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Author John Nichols, who believed that writing was a radical act, dies at 83

John Nichols wrote more than 20 works of fiction and nonfiction, most centered around his adopted home of northern New Mexico. He was a photographer as well.
Susan Crutchfield
/
University of New Mexico Press
John Nichols wrote more than 20 works of fiction and nonfiction, most centered around his adopted home of northern New Mexico. He was a photographer as well.

Author John Nichols began writing stories when he was 10 years old, and by the time he got to college he was writing at least one novel a year. "Never for credit, never for a class," he said. "It was just one of the things that I did to amuse myself."

Nichols went on to create more than 20 works of fiction and nonfiction, most centered around his adopted home of Northern New Mexico. He is best known for The Milagro Beanfield War and The Sterile Cuckoo, both of which were adapted into films.

Nichols died Monday at home in Taos, N.M., his daughter Tania Harris told The Associated Press. He had been in declining health linked to a long-term heart condition, she said.

Nichols was born in 1940 in Berkeley, Calif., and raised in New York. When he was 24 years old, he finally published a book — his eighth novel — The Sterile Cuckoo — about an eccentric teenager (played in a film adaptation by Liza Minnelli) who forces a love affair with a reluctant college student.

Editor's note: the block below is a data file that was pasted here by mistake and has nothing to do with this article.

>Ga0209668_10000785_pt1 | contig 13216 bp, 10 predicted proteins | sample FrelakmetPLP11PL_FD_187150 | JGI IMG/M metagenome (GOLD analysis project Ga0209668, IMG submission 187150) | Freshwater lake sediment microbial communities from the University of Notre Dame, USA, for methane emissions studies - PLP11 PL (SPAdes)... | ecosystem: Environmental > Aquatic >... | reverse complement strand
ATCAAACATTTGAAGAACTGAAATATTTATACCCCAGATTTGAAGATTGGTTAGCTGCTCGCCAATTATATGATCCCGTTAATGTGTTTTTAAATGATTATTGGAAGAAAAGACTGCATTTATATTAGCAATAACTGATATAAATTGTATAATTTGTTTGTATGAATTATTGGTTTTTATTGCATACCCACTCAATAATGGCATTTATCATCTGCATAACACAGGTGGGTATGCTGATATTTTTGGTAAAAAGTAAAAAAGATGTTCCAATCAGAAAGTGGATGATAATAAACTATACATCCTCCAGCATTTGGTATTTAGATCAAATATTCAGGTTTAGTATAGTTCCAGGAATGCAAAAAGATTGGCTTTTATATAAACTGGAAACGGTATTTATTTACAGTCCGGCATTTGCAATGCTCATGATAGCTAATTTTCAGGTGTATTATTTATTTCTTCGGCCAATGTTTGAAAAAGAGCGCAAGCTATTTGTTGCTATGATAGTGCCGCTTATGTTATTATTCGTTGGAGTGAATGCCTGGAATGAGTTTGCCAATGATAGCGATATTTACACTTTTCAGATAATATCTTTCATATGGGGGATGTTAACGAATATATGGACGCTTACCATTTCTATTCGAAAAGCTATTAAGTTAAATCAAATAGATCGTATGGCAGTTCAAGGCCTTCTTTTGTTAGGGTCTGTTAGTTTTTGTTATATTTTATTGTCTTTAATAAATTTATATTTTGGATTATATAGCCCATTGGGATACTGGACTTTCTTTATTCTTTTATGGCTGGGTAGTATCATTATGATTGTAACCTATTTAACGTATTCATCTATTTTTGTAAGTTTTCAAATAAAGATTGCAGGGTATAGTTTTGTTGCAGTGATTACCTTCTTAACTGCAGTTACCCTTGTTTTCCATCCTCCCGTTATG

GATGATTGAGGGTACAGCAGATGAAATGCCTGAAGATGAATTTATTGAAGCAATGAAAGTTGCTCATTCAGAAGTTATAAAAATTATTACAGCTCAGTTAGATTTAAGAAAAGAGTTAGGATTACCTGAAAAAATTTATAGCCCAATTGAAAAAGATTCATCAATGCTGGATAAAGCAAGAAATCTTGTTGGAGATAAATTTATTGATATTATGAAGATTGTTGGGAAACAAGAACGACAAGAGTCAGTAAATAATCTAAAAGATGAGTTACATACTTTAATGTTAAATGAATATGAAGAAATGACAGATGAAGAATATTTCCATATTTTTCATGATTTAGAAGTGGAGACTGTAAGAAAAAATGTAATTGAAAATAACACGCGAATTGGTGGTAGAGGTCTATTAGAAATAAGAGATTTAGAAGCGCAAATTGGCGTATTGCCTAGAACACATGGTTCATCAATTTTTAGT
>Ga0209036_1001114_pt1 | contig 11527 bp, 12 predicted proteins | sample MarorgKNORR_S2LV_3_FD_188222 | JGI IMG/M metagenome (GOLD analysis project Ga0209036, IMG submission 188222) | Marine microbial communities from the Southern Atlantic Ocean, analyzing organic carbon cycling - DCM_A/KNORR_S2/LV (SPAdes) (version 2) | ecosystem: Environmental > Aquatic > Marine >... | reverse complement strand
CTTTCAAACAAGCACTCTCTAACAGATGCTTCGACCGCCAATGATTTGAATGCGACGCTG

After he wrote The Sterile Cuckoo, Nichols took a trip to Guatemala, and was shocked by the poverty and the exploitation he found there. He described the link between that country and the U.S. as a "kind of personal satrapy," and returned from his trip "really disillusioned about being American."

Nichols moved from New York to Taos, New Mexico in 1969 where he went to work at a muckraking newspaper. In 1974, he published his best-known novel, The Milagro Beanfield War, about one farmer's struggle against the politicians and real estate developers who want to turn his rural community into a luxury resort. Robert Redford directed the 1988 film adaptation.

"He took the politics very seriously," says Bill Nevins, a retired professor of Literature at the University of New Mexico. He believes Nichols will be remembered for his clear-eyed view of human nature — and the human destruction of nature.

"I think people continue to go back to his books ... to get a sense of what it's like to live in a multi-cultural nation that's evolving," Nevins says.

In 1992, Nichols said he wanted to create literature with a social conscience, but he also wanted to create art. It was a political act, he believed, to work at keeping language vibrant and vital.

"I think that we live in such a nihilistic and almost fascist culture that anyone who contributes positively, you know, who has a love of the culture at some other level — even if they're only painting pictures of sunflowers — is committing very political, radical acts," he said.

Nichols said it was "the beauty and the tragedy and the wonder of our lives" that he wanted to capture in his work.

Copyright 2023 NPR. To see more, visit https://www.npr.org.

Tom Vitale